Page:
• Wanooski

    So never?

  • Anarchy Pony

    Wow, you pukes just eat up the myth of progress don’t you?

  • Wanooski

    Wow, you pukes just eat up the myth of progress don’t you?

  • Redacted

    Why not just strap a giant rocket onto the planet itself so we can bring Earth along on our happy happy strip mining spree?

  • Anonymous

    Why not just strap a giant rocket onto the planet itself so we can bring Earth along on our happy happy strip mining spree?

  • Yith

    I would deem it `relatively safe’ and `routine’ when out 1,000 consecutive UNMANNED flights, no serious problems are observed (no software glitches, engine failures) and when radiation levels in the ship can be kept within acceptable (for humans) ranges.  Once that stage is reached, we can start talking about sending humans on trips to the moon and to the Lagrange points.  Alternatively, we (the human race) can wait until space elevators are built… which will be some day.

  • MadHierophant

    Humans should worry about making Earth work first. Who cares where we go if we’re collectively too stupid, ignorant and greedy to avoid fucking up the new place? 

    • SpaceDinosaur

      Earth will probably never work.  It doesn’t make any sense to damn future generations because we’re too stupid to get our shit together.

    • Sirius Fnord

      A wise comment. However Earth is but our nursery planet. Soon enough it will be the wild west land grab all over again but in space.

      The time is fast approaching when our access to information will  wash away the false masks of  society.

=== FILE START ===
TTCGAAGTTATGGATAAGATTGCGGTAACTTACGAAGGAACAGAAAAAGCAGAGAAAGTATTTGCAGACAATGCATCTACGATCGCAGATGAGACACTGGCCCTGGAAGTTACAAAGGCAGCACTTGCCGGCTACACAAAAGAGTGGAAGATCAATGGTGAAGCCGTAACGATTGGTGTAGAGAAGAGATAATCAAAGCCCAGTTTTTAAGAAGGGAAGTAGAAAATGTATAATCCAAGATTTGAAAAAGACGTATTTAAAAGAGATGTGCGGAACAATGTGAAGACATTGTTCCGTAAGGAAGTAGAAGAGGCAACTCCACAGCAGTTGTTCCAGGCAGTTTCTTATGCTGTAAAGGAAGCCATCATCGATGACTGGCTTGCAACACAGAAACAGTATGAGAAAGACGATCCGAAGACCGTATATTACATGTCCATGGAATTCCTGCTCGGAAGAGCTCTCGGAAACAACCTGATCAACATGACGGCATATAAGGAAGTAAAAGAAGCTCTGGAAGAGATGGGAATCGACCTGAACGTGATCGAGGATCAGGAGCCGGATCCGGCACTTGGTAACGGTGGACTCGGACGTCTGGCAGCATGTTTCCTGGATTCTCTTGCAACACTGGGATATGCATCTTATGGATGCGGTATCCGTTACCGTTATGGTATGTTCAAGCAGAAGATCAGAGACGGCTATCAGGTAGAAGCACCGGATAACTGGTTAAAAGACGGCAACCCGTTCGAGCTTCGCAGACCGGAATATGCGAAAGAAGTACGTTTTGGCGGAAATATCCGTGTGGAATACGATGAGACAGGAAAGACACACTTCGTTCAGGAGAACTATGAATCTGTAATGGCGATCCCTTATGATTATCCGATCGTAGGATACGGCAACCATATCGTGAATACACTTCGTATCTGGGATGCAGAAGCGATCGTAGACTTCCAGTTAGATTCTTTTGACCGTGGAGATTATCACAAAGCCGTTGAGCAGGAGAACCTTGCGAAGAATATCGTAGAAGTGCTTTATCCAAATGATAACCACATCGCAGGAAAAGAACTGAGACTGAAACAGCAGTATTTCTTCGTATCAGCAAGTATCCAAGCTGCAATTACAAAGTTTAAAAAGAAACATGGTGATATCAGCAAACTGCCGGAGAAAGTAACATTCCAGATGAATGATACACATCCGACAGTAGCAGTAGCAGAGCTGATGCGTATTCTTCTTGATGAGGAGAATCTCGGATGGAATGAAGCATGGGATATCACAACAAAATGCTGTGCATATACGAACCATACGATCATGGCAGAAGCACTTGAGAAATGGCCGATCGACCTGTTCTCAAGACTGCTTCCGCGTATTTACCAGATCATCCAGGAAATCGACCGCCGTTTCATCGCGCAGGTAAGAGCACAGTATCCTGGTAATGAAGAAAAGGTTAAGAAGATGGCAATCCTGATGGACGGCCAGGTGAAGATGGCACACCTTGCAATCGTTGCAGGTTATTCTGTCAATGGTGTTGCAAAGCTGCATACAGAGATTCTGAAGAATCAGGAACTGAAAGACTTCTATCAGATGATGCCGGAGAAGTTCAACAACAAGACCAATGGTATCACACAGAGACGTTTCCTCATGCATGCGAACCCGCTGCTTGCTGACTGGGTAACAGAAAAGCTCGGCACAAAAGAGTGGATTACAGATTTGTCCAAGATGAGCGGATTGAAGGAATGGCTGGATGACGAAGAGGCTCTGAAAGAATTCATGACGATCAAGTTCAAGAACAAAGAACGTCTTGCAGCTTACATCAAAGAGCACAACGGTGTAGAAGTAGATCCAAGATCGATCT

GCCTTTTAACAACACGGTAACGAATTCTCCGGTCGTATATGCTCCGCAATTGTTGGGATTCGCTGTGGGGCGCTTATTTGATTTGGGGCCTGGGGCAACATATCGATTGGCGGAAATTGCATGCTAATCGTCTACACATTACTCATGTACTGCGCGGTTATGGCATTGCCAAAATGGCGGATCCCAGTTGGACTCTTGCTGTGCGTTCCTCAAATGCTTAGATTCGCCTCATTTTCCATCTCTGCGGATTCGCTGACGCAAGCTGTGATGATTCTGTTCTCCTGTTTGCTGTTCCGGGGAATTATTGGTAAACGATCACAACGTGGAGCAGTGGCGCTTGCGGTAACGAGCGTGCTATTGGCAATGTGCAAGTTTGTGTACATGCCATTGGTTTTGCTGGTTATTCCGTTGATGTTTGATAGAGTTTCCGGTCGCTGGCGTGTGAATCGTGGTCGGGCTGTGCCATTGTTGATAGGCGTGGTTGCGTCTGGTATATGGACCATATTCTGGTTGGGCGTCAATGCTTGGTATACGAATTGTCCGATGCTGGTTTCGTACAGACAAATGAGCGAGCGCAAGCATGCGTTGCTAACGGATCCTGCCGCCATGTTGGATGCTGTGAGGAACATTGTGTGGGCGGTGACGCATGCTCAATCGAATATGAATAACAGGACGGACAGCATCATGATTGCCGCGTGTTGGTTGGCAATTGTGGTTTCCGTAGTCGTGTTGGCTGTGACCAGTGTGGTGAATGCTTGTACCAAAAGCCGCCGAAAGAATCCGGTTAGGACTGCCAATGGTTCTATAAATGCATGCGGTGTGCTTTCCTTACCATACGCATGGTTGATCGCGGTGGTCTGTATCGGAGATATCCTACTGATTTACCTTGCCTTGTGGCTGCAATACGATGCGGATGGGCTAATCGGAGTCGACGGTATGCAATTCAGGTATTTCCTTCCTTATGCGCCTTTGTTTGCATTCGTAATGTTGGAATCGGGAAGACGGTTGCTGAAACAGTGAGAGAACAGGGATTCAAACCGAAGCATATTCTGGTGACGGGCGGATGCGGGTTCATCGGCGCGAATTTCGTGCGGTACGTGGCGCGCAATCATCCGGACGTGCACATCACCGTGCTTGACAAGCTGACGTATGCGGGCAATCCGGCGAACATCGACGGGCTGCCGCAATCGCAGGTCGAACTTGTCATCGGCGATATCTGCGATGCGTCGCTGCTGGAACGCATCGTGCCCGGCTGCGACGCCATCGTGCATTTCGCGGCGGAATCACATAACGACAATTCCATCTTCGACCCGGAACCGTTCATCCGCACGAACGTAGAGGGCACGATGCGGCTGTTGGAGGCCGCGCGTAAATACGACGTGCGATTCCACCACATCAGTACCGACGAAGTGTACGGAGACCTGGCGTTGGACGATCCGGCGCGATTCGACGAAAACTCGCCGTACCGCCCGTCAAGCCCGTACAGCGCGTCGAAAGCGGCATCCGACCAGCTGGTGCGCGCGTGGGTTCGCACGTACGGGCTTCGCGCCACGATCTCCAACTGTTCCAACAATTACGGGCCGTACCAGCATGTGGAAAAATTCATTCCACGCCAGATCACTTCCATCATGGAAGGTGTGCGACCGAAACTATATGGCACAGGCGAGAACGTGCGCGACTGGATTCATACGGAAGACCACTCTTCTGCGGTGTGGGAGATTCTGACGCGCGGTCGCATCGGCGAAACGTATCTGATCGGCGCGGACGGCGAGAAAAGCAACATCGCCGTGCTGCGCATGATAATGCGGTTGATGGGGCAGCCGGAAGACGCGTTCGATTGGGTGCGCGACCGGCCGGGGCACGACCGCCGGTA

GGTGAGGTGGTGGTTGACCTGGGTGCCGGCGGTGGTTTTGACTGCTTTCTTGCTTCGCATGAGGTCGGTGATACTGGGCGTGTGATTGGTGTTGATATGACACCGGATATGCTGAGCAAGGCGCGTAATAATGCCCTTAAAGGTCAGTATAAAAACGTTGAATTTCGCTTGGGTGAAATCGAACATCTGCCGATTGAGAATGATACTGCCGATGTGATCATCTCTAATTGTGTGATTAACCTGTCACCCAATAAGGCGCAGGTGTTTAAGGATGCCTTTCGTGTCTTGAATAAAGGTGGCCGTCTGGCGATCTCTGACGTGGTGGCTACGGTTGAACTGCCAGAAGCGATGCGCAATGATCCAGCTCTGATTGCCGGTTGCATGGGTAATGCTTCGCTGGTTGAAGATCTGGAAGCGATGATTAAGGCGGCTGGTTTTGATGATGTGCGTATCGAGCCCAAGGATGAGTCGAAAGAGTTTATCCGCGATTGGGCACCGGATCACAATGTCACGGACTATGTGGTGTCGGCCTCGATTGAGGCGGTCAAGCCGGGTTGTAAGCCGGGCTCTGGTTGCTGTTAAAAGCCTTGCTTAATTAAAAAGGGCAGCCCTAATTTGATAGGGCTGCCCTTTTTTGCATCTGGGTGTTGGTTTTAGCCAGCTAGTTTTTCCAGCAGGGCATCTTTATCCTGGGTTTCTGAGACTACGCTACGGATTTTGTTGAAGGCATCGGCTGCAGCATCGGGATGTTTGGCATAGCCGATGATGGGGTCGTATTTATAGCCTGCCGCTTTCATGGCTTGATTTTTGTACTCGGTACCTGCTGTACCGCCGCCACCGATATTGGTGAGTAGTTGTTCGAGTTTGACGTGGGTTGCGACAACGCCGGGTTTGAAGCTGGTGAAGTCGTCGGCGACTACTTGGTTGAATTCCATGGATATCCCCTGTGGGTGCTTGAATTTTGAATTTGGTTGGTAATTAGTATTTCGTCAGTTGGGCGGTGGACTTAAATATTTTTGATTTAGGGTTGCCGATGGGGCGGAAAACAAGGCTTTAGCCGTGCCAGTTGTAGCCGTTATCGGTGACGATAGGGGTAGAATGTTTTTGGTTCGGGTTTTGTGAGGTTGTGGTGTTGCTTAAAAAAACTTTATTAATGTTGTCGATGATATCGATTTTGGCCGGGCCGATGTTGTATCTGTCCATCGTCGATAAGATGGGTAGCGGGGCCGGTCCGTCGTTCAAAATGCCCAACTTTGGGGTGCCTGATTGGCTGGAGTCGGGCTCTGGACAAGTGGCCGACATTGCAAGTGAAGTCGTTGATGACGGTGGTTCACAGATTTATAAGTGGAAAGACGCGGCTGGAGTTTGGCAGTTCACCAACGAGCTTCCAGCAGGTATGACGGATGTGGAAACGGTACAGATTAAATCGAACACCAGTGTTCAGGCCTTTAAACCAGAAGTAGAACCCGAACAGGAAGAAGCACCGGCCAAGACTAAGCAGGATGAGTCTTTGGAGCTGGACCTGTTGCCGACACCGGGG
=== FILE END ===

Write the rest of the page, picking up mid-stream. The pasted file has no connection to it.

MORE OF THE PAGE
The Future is then, now and later in an inconceivable loop.   Be good to yourself and then spread that goodness around.  Be GOD to yourself. 

  • Anonymous

    Humans should worry about making Earth work first. Who cares where we go if we’re collectively too stupid, ignorant and greedy to avoid fucking up the new place? 

  • Wanooski

    Except manned space craft are thousands of times more complex with vastly more delicate and various life support systems as well as increased internal space, and mass that comes with it and the drastically more radiation protection. And in all likelihood humanity isn’t going to make it to 2100. So good luck with all this. 
    Even if that crap becomes viable, only wealthy first world nations and people with access to very high education will be able to take advantage. So most of the rest of us or our descendants will just get left to die fighting over the wasteland that global industrial civilization has left behind for us. And there is no way you could use space travel to alleviate population problems, it is an incredibly bottle necked enterprise. 

  • Wanooski

    That must be some good shit you are smoking.

  • EnlightenedOne

    It’s amazing.

  • Yith

     “Except manned space craft are thousands of times more complex with
    vastly more delicate and various life support systems as well as
    increased internal space, and mass that comes with it and the
    drastically more radiation protection.”